The jig comes with a set of different side rails to let you cut various common scale lengths, and a saw that is designed to fit within the slots near perfectly, though there is a little movement in there, but nothing that I think would impact a guitar give that fret positions are not perfectly intonated, just approximately so (you need to go the True Temperament route for that sort of thing).

Overall, I felt this was an okay process, but given I want to put my necks into the laser-cutter anyway, to put the logo on the headstock and to mark where the inlays are, I suspect it’s not a vast difference in terms of time/effort for me versus my usual process. But if I didn’t have the luxury of that, then I’d definitely want to be using something like this.

In meta-workshop tasks, I’ve bought a dust extractor for my bandsaw so I can do my bit for keeping the new workshop’s atmosphere as healthy as it can be. I got the same one that is already set up on the far side of the workshop for a bunch of sanders, thicknessers etc. which comes from Rutlands. I look forward to installing that in the coming week and reporting back on how good it is/isn’t.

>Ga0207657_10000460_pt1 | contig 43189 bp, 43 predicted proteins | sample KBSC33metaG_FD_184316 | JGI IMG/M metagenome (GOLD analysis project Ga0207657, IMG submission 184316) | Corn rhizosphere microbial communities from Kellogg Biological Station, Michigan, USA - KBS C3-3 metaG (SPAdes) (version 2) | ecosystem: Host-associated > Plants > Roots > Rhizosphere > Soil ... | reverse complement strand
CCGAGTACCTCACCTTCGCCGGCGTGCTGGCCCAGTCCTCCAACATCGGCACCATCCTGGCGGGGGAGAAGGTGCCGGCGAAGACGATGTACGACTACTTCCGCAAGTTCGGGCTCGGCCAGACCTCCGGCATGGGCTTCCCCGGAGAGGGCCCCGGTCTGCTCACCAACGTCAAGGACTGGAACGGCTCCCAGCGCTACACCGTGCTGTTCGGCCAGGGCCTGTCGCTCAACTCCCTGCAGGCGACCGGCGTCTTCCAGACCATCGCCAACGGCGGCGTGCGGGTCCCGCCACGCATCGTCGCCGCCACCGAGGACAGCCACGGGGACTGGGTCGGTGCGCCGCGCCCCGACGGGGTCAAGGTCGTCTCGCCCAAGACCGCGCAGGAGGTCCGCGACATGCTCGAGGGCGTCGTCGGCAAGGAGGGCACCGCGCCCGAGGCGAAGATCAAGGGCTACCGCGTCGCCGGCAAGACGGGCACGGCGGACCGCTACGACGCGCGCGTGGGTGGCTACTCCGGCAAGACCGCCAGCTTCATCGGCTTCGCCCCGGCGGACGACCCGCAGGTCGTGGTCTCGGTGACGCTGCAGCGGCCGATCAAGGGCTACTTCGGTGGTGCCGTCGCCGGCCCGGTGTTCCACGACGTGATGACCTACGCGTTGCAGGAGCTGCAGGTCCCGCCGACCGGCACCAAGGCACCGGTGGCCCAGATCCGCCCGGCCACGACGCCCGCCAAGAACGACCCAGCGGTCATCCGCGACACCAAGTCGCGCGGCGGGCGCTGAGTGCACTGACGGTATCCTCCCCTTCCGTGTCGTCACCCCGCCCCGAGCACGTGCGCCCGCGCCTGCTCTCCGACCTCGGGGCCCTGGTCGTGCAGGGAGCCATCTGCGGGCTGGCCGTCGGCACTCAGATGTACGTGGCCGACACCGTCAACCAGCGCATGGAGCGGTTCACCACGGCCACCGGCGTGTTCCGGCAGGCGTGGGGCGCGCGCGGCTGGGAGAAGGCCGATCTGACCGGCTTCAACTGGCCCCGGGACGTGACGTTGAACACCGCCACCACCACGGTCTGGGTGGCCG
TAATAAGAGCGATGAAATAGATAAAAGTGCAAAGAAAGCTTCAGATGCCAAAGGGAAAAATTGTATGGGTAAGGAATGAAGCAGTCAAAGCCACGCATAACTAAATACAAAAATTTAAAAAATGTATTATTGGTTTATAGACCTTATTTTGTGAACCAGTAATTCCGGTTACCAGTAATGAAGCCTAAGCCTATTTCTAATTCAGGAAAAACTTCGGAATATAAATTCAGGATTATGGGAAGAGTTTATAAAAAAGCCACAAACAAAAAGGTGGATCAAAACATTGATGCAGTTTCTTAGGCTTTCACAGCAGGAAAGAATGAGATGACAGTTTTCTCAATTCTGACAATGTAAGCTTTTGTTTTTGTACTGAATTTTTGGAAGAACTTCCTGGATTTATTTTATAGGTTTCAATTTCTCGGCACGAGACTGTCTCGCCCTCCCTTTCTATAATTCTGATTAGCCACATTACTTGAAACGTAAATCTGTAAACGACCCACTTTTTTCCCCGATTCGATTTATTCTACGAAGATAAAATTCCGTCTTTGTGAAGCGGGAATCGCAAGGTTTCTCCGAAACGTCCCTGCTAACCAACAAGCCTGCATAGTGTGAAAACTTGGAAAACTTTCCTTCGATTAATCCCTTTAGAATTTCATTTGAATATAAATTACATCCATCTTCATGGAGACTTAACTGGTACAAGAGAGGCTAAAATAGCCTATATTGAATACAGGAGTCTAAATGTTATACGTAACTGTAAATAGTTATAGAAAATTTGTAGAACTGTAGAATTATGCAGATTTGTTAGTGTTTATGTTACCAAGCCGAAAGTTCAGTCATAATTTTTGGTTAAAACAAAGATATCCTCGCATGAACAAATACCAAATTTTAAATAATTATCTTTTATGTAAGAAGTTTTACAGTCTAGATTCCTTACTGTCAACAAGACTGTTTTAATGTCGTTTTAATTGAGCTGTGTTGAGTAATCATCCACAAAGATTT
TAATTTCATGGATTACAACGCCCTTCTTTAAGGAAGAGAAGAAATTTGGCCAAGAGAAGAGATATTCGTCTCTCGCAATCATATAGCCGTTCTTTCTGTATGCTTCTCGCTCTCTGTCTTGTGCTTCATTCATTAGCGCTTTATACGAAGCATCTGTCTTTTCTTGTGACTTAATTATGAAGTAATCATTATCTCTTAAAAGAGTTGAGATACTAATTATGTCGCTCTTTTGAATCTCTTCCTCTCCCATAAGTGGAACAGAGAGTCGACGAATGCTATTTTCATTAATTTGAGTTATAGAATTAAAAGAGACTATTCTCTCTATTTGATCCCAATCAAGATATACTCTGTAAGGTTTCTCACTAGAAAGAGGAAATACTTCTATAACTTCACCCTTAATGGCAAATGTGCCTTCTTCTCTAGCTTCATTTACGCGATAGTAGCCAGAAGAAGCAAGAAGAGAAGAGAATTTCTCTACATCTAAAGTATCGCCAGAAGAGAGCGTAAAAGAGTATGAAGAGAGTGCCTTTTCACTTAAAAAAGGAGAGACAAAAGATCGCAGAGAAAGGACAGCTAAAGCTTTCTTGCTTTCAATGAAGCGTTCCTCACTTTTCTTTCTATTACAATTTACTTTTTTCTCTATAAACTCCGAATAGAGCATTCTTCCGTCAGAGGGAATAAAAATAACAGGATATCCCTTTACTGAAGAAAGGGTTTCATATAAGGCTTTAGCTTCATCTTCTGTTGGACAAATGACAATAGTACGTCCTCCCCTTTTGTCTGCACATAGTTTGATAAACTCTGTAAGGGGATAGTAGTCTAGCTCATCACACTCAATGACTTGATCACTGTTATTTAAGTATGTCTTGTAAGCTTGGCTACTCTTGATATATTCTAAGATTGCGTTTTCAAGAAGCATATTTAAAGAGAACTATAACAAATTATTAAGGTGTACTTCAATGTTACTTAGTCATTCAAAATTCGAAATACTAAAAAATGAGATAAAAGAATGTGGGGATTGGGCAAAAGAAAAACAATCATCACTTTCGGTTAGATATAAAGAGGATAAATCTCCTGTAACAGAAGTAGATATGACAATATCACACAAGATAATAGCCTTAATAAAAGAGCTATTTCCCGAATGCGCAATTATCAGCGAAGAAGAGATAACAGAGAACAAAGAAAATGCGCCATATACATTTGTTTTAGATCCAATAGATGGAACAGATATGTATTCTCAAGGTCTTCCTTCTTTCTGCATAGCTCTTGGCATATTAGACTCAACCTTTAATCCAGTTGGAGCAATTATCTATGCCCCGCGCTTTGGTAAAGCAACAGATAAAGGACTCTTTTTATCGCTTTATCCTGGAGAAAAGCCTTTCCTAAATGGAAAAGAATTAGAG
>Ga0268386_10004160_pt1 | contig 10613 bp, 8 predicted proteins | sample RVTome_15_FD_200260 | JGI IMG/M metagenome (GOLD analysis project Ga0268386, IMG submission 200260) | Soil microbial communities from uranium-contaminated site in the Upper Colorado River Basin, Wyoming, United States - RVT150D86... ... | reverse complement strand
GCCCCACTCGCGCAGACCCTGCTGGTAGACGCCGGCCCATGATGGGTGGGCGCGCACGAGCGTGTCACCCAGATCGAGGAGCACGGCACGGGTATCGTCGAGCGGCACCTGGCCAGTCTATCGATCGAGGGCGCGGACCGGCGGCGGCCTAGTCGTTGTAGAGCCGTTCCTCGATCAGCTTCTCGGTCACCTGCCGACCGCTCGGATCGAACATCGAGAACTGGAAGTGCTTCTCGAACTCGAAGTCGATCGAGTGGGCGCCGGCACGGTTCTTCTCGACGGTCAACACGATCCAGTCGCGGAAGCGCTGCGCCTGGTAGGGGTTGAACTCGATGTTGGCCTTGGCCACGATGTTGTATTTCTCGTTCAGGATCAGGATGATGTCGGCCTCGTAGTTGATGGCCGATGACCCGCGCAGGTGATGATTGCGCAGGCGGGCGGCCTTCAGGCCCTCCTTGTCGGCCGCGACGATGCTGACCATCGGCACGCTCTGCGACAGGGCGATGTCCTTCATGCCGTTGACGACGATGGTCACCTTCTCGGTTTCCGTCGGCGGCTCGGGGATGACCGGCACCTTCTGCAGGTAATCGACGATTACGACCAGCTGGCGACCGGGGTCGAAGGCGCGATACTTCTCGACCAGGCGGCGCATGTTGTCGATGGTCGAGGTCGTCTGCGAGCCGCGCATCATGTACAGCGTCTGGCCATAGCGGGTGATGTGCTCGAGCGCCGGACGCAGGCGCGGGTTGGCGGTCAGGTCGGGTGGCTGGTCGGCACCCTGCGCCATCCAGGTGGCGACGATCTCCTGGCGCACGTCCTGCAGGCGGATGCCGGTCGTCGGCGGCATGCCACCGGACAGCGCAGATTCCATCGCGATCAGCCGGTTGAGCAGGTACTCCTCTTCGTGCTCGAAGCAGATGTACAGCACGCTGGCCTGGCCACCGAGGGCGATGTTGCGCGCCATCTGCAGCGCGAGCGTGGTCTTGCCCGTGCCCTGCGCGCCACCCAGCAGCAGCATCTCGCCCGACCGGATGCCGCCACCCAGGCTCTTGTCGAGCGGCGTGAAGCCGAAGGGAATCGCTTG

That’s about it for this catch-up. Oiling time is slow progress time on any build, as you basically touch the guitar once a day for a few minutes and then need to leave it to dry. Hopefully we get to assemble this guitar soon (and get it to the owner) and perhaps even start thinking about how we’re going to begin building the new guitar design in terms of workshop activity planning.

Until then, keep safe and well!